Iran’s Health Ministry said on Sunday that most of the country’s provinces are still in the high-risk "red" category or alarming situation.
In a daily press conference, Health Ministry spokeswoman Sima Sadat Lari said that the provinces of Mazandaran, Tehran, Qom, Golestan, North Khorasan, Ardebil, Isfahan, Alborz, Khorasan Razavi, Kerman, Semnan, East Azarbaijan, Markazi, Yazd and Gilan are still classified as “red”, the highest level on the country's color-coded risk scale.
Lari added that the provinces of Fars, Ilam, Lorestan, Hormuzgan, Zanjan, Qazvin, West Azarbaijan, Bushehr, Hamedan, Chaharmahal and Bakhtiari, and Kohgiluyeh and Boyer-Ahmad are on alarming situation, according to IRNA.
She urged the people to observe the country’s health protocols in order to contain the spread of the coronavirus in the country.
Lari said that the number of people infected with the coronavirus in Iran rose to 343,203 following the detection of 2,133 new cases from Saturday to Sunday.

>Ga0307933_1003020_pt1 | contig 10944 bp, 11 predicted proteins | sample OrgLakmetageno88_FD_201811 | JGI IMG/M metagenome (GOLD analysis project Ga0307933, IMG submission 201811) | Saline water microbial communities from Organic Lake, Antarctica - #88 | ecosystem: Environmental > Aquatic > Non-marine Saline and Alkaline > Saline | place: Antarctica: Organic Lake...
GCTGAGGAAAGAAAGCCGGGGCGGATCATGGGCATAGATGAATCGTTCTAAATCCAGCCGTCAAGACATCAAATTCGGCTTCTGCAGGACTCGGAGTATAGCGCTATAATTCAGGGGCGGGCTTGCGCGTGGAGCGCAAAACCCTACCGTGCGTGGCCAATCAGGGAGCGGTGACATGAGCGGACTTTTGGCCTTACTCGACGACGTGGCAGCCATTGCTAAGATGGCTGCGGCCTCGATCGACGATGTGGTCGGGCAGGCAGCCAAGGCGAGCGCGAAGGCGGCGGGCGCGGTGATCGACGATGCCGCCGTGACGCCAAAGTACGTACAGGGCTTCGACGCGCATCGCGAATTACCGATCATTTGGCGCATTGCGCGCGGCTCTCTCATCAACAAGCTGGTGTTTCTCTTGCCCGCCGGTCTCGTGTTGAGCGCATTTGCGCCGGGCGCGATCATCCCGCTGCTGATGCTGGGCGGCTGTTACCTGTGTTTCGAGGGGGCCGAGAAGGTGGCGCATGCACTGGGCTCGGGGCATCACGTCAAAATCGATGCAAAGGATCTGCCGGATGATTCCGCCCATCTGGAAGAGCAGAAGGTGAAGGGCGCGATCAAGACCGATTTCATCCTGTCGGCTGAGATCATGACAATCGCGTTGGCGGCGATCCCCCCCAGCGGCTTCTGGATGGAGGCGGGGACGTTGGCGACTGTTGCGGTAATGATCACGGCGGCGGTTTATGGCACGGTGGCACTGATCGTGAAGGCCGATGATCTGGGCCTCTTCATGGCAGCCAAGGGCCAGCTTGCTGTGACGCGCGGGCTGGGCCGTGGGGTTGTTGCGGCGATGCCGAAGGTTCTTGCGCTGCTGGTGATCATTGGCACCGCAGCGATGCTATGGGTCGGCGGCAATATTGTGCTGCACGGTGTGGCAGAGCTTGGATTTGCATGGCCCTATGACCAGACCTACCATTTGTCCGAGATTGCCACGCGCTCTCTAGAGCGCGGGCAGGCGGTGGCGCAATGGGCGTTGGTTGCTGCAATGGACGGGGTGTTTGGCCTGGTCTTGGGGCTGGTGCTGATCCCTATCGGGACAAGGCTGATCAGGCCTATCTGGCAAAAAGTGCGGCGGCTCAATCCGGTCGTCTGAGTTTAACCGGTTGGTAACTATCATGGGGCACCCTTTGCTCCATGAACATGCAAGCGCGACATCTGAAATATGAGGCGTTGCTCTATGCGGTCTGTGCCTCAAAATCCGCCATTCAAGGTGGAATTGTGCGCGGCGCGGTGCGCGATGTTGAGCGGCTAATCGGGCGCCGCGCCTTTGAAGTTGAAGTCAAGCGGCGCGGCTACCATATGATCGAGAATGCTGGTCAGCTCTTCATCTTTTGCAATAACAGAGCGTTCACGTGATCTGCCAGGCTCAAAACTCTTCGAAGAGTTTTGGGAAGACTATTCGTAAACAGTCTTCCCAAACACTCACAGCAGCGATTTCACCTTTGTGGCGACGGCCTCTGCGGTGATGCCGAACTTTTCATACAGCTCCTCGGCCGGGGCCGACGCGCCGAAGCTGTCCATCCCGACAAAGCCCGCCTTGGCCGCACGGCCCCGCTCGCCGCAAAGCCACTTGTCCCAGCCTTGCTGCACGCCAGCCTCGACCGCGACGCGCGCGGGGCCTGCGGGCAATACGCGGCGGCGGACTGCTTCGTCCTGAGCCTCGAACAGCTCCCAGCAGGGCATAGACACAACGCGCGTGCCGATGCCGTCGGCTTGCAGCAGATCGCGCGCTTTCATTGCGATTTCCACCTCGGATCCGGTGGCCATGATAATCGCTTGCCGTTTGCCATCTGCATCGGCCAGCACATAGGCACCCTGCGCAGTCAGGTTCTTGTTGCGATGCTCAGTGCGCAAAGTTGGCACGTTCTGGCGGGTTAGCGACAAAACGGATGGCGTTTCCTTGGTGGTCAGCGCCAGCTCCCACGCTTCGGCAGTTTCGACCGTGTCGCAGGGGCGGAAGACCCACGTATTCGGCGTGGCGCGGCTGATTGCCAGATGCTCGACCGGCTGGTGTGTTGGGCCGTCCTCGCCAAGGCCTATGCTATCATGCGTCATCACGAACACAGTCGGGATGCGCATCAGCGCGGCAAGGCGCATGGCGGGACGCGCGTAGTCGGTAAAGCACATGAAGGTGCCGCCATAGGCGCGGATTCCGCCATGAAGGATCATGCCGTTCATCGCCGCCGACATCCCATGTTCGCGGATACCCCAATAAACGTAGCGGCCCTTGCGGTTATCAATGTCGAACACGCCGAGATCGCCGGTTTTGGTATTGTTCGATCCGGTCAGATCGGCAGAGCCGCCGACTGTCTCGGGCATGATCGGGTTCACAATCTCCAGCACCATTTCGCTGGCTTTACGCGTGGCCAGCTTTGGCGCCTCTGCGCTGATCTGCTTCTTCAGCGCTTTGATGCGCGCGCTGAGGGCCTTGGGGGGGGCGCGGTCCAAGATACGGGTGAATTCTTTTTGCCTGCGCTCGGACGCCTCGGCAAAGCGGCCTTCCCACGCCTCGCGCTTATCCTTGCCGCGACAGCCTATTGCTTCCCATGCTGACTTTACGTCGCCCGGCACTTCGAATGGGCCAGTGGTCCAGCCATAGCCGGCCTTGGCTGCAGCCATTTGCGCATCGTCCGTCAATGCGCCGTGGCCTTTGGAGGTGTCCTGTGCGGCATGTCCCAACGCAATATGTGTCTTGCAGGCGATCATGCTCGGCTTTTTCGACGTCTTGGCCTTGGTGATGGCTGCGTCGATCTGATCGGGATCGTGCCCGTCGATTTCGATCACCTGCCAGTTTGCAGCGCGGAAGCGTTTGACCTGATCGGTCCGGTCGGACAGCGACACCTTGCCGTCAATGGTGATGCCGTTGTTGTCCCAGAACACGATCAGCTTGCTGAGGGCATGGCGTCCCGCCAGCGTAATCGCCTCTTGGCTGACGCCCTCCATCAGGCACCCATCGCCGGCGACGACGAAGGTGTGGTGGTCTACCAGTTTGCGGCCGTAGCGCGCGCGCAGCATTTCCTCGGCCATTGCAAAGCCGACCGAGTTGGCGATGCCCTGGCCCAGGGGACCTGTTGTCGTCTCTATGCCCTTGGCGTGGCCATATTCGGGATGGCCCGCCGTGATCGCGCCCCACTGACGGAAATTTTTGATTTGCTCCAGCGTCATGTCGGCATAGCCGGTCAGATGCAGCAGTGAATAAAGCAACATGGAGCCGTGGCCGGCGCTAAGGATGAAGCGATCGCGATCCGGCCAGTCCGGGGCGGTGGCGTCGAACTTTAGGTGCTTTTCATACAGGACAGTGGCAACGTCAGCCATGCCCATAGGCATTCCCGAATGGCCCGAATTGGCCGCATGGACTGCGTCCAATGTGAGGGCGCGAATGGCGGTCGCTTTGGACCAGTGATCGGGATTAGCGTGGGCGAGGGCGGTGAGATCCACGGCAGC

The ministry’s spokeswoman also said that the virus claimed the lives of 147 more Iranians during the same period, bringing the total death toll to 19,639.
However, she noted that at least 297,486 patients have recovered from the coronavirus infection so far or have been discharged from hospitals across the country.
Among those undergoing treatment in medical centers at present, 4,881 patients have critical health conditions because of more severe infection, Lari noted.
She added that more than 2,861,000 coronavirus diagnostic tests have been carried out in Iran so far.
Iran has been battling to contain the novel coronavirus outbreak since announcing its first cases on February 19.
Declared virus-related deaths and infections in Iran rebounded since hitting months-long lows in May. But, new figures in recent weeks have shown a decrease in the number of deaths and infections across the country.
Authorities have made wearing masks mandatory in enclosed spaces and reimposed restrictions lifted gradually since April to reopen the country’s sanctions-hit economy.